Tuesday

Adorable Plovers


I was poking around the skins collections the other day and pulled out the drawer containing Snowy Plovers (Charadrius nivosus). Upon doing so I came across skins of these other two species, the Malaysian Plover and Red-Capped Plover. I have a bit of a thing for plovers because they are just so cute. As adults they run back and forth being chased by the waves making peeping noises the whole time and as chicks look like cotton balls on toothpicks.
The Malaysian Plover (Charadrius peronii) nests on the salt flats of Southeast Asia. The mating pairs, like many plover species, make little divots in the sand in which they lay their eggs, usually 3 at a time. The pairs can next more than once in a season. The male can be differentiated from the female by a black band around its neck, the female has a brown band. The Malaysian Plover is listed as Near Threatened by the IUCN due to habitat destruction for building and by increased beach use by humans. The IUCN has found that by roping off parts of the beach to allow the short scrub to regrow the plovers increase in number due to increased habitat.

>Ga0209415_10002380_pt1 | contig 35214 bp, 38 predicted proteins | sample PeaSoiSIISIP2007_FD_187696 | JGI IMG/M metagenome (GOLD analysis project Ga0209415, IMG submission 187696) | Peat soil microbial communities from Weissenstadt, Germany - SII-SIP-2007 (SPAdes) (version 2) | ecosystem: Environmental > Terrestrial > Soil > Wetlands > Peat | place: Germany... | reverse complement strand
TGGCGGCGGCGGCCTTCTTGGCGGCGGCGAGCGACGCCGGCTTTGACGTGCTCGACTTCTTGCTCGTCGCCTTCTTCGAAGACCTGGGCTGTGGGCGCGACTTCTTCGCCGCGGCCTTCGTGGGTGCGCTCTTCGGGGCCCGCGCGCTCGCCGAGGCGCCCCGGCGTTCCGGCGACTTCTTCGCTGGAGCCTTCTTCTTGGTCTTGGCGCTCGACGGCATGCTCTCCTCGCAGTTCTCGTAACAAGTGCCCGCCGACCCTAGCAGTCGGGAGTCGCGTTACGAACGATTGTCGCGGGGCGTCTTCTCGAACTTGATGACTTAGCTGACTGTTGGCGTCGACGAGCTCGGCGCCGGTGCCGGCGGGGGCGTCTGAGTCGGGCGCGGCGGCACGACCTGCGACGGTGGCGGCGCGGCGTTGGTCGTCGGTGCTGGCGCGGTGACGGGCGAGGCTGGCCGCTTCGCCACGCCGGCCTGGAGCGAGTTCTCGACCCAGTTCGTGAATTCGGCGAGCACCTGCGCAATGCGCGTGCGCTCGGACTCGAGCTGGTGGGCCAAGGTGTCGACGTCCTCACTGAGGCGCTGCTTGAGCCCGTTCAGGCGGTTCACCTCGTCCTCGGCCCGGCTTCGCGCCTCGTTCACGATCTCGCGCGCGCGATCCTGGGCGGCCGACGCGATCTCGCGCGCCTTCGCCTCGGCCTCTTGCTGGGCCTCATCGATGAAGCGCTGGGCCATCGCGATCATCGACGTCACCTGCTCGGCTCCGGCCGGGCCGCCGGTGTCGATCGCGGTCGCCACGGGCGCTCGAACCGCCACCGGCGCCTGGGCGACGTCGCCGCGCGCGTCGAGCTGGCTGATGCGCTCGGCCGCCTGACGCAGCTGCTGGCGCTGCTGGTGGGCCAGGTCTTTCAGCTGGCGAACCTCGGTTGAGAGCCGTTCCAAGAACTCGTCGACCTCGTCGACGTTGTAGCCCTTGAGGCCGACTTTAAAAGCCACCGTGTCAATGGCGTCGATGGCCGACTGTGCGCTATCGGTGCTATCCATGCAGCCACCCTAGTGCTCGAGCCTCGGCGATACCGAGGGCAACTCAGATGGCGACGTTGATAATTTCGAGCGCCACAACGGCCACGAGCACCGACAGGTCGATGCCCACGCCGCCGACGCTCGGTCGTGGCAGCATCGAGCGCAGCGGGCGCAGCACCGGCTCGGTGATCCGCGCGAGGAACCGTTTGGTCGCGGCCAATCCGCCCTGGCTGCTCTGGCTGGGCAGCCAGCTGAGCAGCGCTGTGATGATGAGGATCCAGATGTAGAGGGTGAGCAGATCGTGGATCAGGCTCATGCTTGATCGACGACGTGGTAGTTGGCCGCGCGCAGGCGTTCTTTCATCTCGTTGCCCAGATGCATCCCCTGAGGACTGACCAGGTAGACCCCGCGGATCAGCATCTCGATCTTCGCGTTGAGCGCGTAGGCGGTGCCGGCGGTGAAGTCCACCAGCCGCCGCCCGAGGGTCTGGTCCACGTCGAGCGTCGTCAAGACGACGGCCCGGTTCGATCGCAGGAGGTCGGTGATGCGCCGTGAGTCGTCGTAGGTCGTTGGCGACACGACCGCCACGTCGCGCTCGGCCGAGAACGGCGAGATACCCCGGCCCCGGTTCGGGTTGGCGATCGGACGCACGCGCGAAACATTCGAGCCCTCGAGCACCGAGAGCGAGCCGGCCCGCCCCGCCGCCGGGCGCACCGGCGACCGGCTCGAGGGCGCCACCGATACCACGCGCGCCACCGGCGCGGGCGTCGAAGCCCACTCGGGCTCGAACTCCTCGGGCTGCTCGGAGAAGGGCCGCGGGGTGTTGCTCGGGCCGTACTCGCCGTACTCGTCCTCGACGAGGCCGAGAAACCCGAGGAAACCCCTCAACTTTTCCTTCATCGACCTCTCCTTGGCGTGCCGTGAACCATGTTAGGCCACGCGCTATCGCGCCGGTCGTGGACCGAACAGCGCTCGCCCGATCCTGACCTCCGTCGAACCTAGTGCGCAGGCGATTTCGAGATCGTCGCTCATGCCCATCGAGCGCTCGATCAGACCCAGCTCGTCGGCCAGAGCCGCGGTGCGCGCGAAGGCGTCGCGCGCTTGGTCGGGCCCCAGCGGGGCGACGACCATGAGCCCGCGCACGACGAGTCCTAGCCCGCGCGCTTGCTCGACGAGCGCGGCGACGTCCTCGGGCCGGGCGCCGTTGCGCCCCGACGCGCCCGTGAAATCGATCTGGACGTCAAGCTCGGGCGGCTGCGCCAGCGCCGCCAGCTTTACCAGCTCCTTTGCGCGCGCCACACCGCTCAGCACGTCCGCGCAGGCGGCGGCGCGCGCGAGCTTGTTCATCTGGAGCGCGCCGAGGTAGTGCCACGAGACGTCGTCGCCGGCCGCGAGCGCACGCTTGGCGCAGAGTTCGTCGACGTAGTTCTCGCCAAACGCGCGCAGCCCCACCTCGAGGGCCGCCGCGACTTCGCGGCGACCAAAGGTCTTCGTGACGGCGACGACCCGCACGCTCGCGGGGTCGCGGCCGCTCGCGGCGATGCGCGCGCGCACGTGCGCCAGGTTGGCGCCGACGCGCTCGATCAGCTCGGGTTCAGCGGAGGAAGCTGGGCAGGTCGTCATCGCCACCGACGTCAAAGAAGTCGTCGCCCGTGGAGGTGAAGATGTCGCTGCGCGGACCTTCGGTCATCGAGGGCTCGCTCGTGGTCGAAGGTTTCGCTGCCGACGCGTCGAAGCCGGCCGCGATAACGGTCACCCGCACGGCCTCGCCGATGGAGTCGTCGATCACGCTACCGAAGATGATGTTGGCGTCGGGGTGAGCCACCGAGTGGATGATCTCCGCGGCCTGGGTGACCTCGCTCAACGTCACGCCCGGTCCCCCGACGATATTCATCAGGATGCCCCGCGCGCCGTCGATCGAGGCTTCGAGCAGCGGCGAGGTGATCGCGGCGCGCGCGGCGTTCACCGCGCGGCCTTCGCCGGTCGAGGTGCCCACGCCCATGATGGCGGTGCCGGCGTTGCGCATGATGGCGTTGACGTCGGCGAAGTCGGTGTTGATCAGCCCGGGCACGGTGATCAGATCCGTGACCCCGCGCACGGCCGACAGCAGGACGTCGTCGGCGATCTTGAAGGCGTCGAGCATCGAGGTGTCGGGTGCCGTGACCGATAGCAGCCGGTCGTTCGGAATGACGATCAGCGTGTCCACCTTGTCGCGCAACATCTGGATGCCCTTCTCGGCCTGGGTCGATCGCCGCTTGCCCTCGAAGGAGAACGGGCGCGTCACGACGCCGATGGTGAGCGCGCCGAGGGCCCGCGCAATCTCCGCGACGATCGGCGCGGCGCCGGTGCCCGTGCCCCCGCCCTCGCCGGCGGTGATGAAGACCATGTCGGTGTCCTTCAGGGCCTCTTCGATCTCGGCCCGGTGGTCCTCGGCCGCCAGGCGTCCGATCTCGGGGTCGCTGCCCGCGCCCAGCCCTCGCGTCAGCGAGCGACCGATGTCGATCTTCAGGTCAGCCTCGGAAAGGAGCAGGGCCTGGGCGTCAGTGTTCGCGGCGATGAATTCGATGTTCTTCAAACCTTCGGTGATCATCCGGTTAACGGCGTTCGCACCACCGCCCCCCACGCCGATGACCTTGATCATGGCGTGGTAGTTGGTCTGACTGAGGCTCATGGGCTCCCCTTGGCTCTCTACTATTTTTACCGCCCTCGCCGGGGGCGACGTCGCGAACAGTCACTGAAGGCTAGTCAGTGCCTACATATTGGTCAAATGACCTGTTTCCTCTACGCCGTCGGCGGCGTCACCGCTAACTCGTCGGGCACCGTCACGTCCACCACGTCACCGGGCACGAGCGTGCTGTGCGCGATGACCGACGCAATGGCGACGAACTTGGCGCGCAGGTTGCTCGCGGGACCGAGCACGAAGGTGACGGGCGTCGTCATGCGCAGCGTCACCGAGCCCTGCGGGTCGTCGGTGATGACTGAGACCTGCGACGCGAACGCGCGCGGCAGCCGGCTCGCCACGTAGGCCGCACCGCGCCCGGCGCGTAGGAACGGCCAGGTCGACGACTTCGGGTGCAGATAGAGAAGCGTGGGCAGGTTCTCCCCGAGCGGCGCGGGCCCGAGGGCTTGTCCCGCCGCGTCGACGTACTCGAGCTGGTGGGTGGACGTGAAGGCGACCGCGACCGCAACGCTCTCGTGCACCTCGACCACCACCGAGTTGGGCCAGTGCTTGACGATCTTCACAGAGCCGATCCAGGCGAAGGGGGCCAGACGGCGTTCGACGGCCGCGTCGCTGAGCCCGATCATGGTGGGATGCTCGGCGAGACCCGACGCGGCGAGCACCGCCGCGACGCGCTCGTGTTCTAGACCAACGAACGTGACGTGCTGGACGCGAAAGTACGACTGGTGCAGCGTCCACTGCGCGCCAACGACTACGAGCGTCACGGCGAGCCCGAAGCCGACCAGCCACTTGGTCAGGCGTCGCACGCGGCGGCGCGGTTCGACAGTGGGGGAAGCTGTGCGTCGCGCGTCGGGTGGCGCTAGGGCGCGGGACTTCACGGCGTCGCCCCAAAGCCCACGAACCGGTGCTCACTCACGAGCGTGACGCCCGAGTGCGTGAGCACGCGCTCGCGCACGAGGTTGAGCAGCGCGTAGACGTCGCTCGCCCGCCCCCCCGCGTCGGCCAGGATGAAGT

The Red-Capped Plover (Charadrius ruficapillus) is endemic to Australia and New Zealand. The male and female care for the chicks, but only the female tends the eggs which she will defend by doing a "broken wing" display to lure predators away from the nest. The nest, like that of many plovers, is a light dent in the ground.

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